For the purpose of this article, we are using Google’s Demo Google Analytics Dashboard to represent data in the below screenshots. These examples therefore do not depict true or correct data.
Google Analytics is a powerful and robust tool used for tracking user activity on your website. Not only does it give you a good understanding of how many visits your website is receiving, it also provides a range of actionable data that can be used in conjunction with your broader marketing efforts. Unfortunately, despite Google’s regular enhancements and updates, Analytics can be a bit of a beast when it comes to breaking down the data.
If there’s anything we’ve learned here at Amergin, it’s not to get overwhelmed with the amount of data available; it’s to focus on the data that provides value to you and your business. We’ve compiled a basic overview below for you to start understanding your own Google Analytics Dashboard and begin navigating through the information.
The Google Analytics Overview
Before we start, it’s important to mention that the date range can be changed at any time, and the associated data will be reflected accordingly. By default, your dashboard will display data from the Last 7 Days. You can however change this to hone in on specific timeframes in which you would like to analyze further. There are additional presets ranging from Today through to the Last 30 days or alternatively, you can set the Date Range manually using the calendar. This is particularly handy if a marketing campaign has been launched and you want to view data corresponding to the campaign dates.
Now to start digging…
1. Audience Overview
This is the best place to start for anyone wanting to get a basic understanding of the traffic landing on their website. Here, you can view the following data:
- Sessions – Total amount of visits to your website, including repeat visits.
- Users – Total amount of unique visitors to your website.
- Pageviews – The total number of pages viewed in the set timeframe, including repeat visits to a single page.
- Pages / Session – Average number of pages viewed during a session.
- Average Session Duration – The average length of a session.
- Bounce Rate – The percentage of single-page sessions in which there was no interaction with the page. ie The user navigated away from your website.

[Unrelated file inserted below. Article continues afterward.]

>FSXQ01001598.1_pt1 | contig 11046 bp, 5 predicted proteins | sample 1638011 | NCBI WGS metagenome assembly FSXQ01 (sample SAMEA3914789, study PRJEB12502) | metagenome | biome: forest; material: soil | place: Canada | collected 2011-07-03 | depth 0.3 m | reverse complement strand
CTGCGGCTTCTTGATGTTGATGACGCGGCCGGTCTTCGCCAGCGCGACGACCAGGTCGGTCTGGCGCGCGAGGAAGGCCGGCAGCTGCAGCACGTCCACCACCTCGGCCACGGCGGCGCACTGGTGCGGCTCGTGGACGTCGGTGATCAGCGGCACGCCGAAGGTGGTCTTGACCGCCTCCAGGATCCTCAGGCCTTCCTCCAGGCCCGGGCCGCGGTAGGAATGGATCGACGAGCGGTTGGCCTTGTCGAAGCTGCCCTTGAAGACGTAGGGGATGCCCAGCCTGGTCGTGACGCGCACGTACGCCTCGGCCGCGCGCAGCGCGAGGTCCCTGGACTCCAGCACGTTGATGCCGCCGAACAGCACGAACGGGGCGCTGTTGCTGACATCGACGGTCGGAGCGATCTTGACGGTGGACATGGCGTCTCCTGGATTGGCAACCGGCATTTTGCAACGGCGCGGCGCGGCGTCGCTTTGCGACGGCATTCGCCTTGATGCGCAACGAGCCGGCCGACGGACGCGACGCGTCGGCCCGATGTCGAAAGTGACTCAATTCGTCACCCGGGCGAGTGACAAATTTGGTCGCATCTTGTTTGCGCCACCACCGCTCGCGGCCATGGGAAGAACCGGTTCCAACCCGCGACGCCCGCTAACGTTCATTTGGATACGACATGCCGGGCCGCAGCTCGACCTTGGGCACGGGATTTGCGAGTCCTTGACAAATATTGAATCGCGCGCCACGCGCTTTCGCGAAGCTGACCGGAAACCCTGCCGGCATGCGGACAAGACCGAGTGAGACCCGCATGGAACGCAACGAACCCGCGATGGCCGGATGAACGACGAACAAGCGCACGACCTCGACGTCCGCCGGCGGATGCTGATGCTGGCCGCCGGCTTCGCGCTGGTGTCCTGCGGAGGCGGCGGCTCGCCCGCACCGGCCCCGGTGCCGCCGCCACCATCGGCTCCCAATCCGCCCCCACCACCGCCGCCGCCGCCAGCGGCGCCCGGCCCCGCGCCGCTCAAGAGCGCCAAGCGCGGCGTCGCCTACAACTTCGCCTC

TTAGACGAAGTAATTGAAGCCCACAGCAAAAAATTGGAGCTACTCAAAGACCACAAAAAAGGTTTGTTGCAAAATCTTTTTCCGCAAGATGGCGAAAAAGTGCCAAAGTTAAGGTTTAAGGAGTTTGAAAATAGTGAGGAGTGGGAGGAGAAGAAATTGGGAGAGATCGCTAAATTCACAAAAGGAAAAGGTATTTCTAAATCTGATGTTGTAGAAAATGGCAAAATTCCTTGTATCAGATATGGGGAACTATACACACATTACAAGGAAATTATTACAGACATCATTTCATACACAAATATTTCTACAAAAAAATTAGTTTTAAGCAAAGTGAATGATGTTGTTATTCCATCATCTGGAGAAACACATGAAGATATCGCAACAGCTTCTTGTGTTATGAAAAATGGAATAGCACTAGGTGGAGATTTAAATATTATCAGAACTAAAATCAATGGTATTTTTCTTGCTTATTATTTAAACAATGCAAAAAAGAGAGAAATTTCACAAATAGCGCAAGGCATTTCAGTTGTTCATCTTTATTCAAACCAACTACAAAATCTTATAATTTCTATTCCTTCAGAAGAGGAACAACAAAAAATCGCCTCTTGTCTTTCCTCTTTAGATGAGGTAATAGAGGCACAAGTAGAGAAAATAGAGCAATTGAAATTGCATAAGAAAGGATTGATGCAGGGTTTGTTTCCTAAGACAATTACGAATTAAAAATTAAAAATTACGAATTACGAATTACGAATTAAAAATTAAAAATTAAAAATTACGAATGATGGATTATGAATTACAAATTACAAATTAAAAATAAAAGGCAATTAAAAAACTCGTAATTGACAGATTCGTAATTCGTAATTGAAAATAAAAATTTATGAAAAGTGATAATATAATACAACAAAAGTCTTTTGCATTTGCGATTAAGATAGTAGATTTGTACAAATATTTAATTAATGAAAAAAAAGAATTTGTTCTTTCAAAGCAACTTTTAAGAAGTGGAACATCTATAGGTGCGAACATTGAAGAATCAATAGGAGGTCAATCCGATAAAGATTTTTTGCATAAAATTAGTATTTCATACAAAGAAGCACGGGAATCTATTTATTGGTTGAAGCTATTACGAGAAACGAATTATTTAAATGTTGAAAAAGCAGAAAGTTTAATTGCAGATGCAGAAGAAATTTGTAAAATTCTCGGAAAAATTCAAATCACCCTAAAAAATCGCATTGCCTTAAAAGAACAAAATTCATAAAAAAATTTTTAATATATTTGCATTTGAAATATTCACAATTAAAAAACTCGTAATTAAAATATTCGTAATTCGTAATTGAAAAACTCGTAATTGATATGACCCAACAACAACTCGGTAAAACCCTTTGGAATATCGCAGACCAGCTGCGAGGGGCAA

- % New Sessions – An estimate of the percentage of first time visits.
Digging a little deeper in the Audience category, you can also discover basic Demographic information of your users, the technology they are using to visit your website and even what platform they viewed the website on (ie. Desktop, Tablet, Mobile Phone).
Simply put, the Acquisition Overview outlines how visitors reach your website. This is split into a variety of channels, with five of the biggest listed below:
- Paid Search – Visitors landing on your website from paid advertising (Google Adwords).
- Organic Search – Visitors reaching your site from organic search results based on particular keywords entered into Google.
- Direct – Visitors landing on your website by entering your URL directly into their browser.
- Social – Visitors landing on your website from social media sites such as Facebook and Twitter.
- Referral – Other websites that have sent traffic to your website.
You can continue to uncover further insights from each of these channels by clicking through on each category and analysing the data. For example, clicking through on the Organic Search channel will reveal the keywords visitors typed into Google in order to reach your website. Likewise, clicking through to Social will provide you with an understanding of which social channel is generating the most website visits.
Finally, and in our opinion most importantly, comes user behaviour. Some of this data will look similar to what’s available to you in the Audience Overview, however you can now see exactly where on the website your visitors are looking. The Pages metric provides the top 10 page URL’s on your site that are receiving the most visits, and allows you to break down the page data by Pageviews, Unique Pageviews, Average time on Page, Bounce Rate and more. Cool, huh?
For those more visually inclined, Google have also included a Behaviour Flow tab that visually represents this information in an interactive flow chart. Need a quick, visual understanding of how visitors are moving through your website? This is a great place to start!
So there you have it – Google Analytics 101. This is very much a quick introductory overview of the platform, however as Google Analytics has much, much more to offer, we highly recommend you start exploring your Google Analytics dashboard regularly. For a free tool, it provides extremely valuable insights to help you measure and track your online performance.